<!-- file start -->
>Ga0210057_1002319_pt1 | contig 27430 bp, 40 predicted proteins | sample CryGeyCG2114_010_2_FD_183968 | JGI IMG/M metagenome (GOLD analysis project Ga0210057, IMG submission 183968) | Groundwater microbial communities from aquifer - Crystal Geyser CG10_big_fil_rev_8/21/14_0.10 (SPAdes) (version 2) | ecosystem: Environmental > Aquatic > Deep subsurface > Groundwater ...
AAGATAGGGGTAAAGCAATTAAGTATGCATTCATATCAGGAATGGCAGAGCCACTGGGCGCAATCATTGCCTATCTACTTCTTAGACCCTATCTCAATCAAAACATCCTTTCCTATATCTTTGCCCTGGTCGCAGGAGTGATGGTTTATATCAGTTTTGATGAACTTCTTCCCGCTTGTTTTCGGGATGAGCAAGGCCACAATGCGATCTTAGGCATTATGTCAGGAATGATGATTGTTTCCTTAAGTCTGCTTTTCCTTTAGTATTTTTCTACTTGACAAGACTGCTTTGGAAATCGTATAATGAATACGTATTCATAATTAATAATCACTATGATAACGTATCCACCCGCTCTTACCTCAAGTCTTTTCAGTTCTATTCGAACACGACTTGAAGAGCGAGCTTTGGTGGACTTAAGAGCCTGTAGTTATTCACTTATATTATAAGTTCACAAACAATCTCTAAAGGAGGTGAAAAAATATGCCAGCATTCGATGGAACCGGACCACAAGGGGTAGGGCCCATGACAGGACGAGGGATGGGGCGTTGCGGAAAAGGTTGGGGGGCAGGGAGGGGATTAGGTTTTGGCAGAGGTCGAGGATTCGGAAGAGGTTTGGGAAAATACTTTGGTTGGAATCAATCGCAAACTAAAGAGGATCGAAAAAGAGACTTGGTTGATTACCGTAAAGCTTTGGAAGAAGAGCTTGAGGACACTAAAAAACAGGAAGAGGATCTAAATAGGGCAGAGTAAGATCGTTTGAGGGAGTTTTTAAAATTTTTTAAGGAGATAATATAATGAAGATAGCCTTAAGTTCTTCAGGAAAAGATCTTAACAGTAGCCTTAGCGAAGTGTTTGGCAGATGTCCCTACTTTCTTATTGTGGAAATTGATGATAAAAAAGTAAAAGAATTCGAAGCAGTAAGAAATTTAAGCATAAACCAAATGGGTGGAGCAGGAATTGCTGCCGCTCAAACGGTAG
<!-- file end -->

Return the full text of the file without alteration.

>Ga0210057_1002319_pt1 | contig 27430 bp, 40 predicted proteins | sample CryGeyCG2114_010_2_FD_183968 | JGI IMG/M metagenome (GOLD analysis project Ga0210057, IMG submission 183968) | Groundwater microbial communities from aquifer - Crystal Geyser CG10_big_fil_rev_8/21/14_0.10 (SPAdes) (version 2) | ecosystem: Environmental > Aquatic > Deep subsurface > Groundwater ...
AAGATAGGGGTAAAGCAATTAAGTATGCATTCATATCAGGAATGGCAGAGCCACTGGGCGCAATCATTGCCTATCTACTTCTTAGACCCTATCTCAATCAAAACATCCTTTCCTATATCTTTGCCCTGGTCGCAGGAGTGATGGTTTATATCAGTTTTGATGAACTTCTTCCCGCTTGTTTTCGGGATGAGCAAGGCCACAATGCGATCTTAGGCATTATGTCAGGAATGATGATTGTTTCCTTAAGTCTGCTTTTCCTTTAGTATTTTTCTACTTGACAAGACTGCTTTGGAAATCGTATAATGAATACGTATTCATAATTAATAATCACTATGATAACGTATCCACCCGCTCTTACCTCAAGTCTTTTCAGTTCTATTCGAACACGACTTGAAGAGCGAGCTTTGGTGGACTTAAGAGCCTGTAGTTATTCACTTATATTATAAGTTCACAAACAATCTCTAAAGGAGGTGAAAAAATATGCCAGCATTCGATGGAACCGGACCACAAGGGGTAGGGCCCATGACAGGACGAGGGATGGGGCGTTGCGGAAAAGGTTGGGGGGCAGGGAGGGGATTAGGTTTTGGCAGAGGTCGAGGATTCGGAAGAGGTTTGGGAAAATACTTTGGTTGGAATCAATCGCAAACTAAAGAGGATCGAAAAAGAGACTTGGTTGATTACCGTAAAGCTTTGGAAGAAGAGCTTGAGGACACTAAAAAACAGGAAGAGGATCTAAATAGGGCAGAGTAAGATCGTTTGAGGGAGTTTTTAAAATTTTTTAAGGAGATAATATAATGAAGATAGCCTTAAGTTCTTCAGGAAAAGATCTTAACAGTAGCCTTAGCGAAGTGTTTGGCAGATGTCCCTACTTTCTTATTGTGGAAATTGATGATAAAAAAGTAAAAGAATTCGAAGCAGTAAGAAATTTAAGCATAAACCAAATGGGTGGAGCAGGAATTGCTGCCGCTCAAACGGTAG